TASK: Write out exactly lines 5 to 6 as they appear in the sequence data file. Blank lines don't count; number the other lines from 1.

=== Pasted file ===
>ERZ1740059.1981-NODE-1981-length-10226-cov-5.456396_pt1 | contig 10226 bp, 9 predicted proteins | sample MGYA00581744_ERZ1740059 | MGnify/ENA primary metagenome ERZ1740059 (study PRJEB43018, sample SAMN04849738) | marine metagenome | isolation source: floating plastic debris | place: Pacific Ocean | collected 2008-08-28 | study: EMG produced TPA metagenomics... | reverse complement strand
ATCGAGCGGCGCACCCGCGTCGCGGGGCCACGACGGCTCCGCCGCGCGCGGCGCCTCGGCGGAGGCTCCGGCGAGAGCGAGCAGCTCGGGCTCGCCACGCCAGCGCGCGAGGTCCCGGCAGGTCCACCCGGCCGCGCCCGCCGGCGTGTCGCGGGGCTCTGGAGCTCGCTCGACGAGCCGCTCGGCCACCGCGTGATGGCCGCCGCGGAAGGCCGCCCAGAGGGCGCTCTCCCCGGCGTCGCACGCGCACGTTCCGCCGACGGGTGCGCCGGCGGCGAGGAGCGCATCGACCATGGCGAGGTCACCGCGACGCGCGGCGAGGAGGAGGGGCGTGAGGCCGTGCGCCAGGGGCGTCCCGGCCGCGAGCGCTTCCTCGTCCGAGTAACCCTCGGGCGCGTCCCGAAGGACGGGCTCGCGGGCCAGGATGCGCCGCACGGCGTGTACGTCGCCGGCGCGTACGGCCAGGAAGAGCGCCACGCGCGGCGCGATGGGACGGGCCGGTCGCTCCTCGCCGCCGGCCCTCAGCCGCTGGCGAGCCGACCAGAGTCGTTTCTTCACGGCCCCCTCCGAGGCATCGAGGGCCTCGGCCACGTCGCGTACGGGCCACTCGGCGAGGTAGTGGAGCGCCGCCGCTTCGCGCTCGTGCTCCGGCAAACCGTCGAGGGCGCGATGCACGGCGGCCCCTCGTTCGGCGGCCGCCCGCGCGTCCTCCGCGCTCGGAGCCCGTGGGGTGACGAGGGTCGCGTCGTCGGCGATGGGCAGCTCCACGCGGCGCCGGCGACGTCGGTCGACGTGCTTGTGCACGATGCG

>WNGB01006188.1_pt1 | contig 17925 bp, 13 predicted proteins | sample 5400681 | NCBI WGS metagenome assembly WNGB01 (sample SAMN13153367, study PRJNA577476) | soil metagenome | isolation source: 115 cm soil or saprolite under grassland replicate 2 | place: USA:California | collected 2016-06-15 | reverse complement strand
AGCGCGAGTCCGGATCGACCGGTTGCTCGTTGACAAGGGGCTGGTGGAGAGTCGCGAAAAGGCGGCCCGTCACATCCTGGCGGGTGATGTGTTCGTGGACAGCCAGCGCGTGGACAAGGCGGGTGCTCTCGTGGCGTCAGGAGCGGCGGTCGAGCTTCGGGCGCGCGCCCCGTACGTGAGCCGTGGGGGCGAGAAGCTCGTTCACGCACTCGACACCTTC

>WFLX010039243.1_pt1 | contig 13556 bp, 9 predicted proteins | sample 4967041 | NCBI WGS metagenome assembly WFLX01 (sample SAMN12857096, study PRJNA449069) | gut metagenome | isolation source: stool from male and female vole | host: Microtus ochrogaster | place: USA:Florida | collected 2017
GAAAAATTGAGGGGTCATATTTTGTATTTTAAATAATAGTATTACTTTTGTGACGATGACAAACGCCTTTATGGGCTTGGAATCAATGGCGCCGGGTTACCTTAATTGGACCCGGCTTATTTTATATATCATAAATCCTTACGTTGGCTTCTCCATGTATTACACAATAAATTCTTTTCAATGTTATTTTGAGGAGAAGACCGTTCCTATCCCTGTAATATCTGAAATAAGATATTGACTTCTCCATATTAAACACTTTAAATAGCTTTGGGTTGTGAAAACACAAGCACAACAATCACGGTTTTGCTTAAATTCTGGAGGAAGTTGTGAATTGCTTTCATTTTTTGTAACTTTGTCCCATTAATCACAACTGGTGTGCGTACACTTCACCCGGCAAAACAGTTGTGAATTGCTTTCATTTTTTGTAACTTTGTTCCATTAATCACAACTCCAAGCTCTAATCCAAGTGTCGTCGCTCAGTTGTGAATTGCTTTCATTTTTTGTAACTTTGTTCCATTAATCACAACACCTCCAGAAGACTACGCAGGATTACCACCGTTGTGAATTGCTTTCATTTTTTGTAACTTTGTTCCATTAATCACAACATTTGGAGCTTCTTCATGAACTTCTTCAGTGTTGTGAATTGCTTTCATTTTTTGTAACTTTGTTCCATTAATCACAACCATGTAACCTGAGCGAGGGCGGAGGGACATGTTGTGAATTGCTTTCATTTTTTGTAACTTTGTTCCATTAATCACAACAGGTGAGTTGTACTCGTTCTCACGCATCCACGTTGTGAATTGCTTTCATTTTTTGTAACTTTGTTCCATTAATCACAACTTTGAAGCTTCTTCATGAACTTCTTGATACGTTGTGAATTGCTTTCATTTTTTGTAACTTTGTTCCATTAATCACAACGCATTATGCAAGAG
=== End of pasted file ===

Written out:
>WFLX010039243.1_pt1 | contig 13556 bp, 9 predicted proteins | sample 4967041 | NCBI WGS metagenome assembly WFLX01 (sample SAMN12857096, study PRJNA449069) | gut metagenome | isolation source: stool from male and female vole | host: Microtus ochrogaster | place: USA:Florida | collected 2017
GAAAAATTGAGGGGTCATATTTTGTATTTTAAATAATAGTATTACTTTTGTGACGATGACAAACGCCTTTATGGGCTTGGAATCAATGGCGCCGGGTTACCTTAATTGGACCCGGCTTATTTTATATATCATAAATCCTTACGTTGGCTTCTCCATGTATTACACAATAAATTCTTTTCAATGTTATTTTGAGGAGAAGACCGTTCCTATCCCTGTAATATCTGAAATAAGATATTGACTTCTCCATATTAAACACTTTAAATAGCTTTGGGTTGTGAAAACACAAGCACAACAATCACGGTTTTGCTTAAATTCTGGAGGAAGTTGTGAATTGCTTTCATTTTTTGTAACTTTGTCCCATTAATCACAACTGGTGTGCGTACACTTCACCCGGCAAAACAGTTGTGAATTGCTTTCATTTTTTGTAACTTTGTTCCATTAATCACAACTCCAAGCTCTAATCCAAGTGTCGTCGCTCAGTTGTGAATTGCTTTCATTTTTTGTAACTTTGTTCCATTAATCACAACACCTCCAGAAGACTACGCAGGATTACCACCGTTGTGAATTGCTTTCATTTTTTGTAACTTTGTTCCATTAATCACAACATTTGGAGCTTCTTCATGAACTTCTTCAGTGTTGTGAATTGCTTTCATTTTTTGTAACTTTGTTCCATTAATCACAACCATGTAACCTGAGCGAGGGCGGAGGGACATGTTGTGAATTGCTTTCATTTTTTGTAACTTTGTTCCATTAATCACAACAGGTGAGTTGTACTCGTTCTCACGCATCCACGTTGTGAATTGCTTTCATTTTTTGTAACTTTGTTCCATTAATCACAACTTTGAAGCTTCTTCATGAACTTCTTGATACGTTGTGAATTGCTTTCATTTTTTGTAACTTTGTTCCATTAATCACAACGCATTATGCAAGAG